Speaking to CNN, a friend claimed Tsarnaev said: “Yeah man, tragedies can happen anywhere in the world. It’s too bad.”

The friend went on to say that, other than appearing a little tired, Tsarnaev seemed otherwise “fine”.

And further details emerged of Tsarnaev’s condition at the time of his arrest late on Friday evening.

Watertown Police Chief Edward Deveau told ABC News: “At the end they were just making demands of him: ‘show your hands, lift your shirt’. And eventually that’s what he did”.

He added: “He was very slow and lethargic in every move that he made and they could see there was no device on his chest. They kept creeping closer to him and then they felt it safe enough to pull him away from the boat”.

Tsarnaev was rushed to hospital, where he was said to be in a serious condition after suffering severe injuries and major blood loss.

Unconfirmed reports suggested he may have been hit once or twice by police bullets the previous evening during the fire-fight in which his brother was killed.

It has also been reported that, as police closed in he may have attempted to commit suicide. That attempt failed but left him with a severe throat wound that required him to be “intubated and sedated” and left him in a critical condition at a Boston hospital.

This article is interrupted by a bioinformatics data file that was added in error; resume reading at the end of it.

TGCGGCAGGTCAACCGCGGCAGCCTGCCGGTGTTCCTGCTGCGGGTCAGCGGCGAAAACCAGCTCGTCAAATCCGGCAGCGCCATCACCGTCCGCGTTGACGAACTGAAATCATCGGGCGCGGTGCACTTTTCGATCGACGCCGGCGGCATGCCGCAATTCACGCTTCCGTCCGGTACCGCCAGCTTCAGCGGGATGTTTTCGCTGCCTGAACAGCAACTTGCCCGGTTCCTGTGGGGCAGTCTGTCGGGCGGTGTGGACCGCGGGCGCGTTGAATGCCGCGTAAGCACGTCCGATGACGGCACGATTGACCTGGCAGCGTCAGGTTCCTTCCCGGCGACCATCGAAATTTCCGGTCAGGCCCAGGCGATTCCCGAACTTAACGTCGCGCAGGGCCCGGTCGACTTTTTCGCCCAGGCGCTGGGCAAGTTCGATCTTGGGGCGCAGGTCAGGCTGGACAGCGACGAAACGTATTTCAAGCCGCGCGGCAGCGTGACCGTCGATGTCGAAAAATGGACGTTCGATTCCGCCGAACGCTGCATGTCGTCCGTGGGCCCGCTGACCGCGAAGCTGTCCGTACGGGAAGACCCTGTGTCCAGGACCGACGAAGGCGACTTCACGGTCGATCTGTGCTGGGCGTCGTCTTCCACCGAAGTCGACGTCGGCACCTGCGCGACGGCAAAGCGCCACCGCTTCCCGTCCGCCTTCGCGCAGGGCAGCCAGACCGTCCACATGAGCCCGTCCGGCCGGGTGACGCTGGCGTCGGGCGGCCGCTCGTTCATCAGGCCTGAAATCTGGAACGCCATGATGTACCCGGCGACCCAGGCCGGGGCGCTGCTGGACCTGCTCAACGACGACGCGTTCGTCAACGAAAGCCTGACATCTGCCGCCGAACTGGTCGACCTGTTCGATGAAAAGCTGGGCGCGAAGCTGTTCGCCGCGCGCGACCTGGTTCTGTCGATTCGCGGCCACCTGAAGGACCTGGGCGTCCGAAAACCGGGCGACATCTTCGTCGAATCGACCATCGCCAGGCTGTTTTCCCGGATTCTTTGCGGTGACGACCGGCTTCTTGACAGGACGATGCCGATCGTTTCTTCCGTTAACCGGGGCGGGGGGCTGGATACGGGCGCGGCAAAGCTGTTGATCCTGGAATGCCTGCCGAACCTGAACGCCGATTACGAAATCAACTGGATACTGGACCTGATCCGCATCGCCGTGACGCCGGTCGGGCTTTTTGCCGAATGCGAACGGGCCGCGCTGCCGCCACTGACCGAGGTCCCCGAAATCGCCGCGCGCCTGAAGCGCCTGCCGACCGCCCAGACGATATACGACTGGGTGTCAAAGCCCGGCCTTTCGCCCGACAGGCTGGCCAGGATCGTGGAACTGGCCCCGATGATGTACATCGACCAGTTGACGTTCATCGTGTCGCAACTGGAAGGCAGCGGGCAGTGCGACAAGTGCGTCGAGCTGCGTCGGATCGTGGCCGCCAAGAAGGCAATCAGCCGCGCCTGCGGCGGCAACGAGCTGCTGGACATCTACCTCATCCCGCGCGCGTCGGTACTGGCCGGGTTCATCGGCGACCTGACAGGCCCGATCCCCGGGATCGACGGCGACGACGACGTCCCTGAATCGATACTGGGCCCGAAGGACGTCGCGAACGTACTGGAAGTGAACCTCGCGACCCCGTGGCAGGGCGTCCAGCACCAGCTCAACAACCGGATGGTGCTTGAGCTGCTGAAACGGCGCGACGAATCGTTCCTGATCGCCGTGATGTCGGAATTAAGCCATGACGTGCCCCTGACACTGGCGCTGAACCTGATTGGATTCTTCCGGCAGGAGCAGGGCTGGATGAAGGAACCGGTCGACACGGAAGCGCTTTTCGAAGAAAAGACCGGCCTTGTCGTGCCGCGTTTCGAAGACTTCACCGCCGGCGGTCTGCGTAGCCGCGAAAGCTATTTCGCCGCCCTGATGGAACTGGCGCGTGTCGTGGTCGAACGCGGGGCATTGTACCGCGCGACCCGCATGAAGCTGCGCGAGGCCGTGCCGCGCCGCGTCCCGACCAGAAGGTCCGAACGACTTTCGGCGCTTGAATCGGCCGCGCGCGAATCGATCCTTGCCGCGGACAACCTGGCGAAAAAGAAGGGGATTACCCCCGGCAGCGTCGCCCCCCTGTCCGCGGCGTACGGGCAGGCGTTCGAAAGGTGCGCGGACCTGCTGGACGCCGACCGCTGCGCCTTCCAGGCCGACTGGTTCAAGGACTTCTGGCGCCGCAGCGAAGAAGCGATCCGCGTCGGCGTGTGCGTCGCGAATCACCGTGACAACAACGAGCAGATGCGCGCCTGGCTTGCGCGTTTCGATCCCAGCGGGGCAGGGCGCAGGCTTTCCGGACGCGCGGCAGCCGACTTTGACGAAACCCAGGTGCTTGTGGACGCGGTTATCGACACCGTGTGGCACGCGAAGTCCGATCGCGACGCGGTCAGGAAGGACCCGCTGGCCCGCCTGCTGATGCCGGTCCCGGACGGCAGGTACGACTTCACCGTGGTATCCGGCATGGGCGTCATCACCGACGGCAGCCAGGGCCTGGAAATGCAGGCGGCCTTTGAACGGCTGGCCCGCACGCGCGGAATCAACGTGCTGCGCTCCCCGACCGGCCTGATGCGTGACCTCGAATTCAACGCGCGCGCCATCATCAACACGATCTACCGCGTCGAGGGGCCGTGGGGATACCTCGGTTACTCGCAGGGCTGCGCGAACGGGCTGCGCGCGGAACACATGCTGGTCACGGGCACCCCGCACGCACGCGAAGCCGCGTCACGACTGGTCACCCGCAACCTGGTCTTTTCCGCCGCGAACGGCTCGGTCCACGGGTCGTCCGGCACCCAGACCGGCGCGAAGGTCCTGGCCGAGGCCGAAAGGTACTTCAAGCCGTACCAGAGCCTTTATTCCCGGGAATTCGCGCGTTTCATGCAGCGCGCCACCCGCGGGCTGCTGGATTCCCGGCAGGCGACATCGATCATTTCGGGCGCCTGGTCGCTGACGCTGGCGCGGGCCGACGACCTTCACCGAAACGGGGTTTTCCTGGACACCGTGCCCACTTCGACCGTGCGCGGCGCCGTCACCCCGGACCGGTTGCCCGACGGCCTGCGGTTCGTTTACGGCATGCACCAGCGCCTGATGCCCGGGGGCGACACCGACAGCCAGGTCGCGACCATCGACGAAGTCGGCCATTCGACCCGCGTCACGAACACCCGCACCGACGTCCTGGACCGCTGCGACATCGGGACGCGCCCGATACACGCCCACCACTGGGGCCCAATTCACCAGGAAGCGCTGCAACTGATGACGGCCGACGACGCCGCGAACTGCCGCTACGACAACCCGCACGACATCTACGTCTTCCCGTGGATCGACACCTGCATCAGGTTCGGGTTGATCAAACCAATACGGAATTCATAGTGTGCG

Late yesterday evening Tsarnaev’s condition appeared to be downgraded to ‘critical but stable’, although Boston Mayor Tom Menino publically stated that he may never be able to be vocally interviewed because of his throat injury.

Police yesterday confirmed that Tamerlan Tsarnaev is likely to have died after his younger brother drove a stolen SUV at police officers who were in the process of arresting the 26-year-old.

Tamerlan was apparently lying handcuffed on the floor after police pounced on him when he ran out of ammunition. He had reportedly approached officers while firing but left his stash of ammunition in the car the brothers had stolen, leaving him vulnerable to arrest as soon as he ran out of bullets.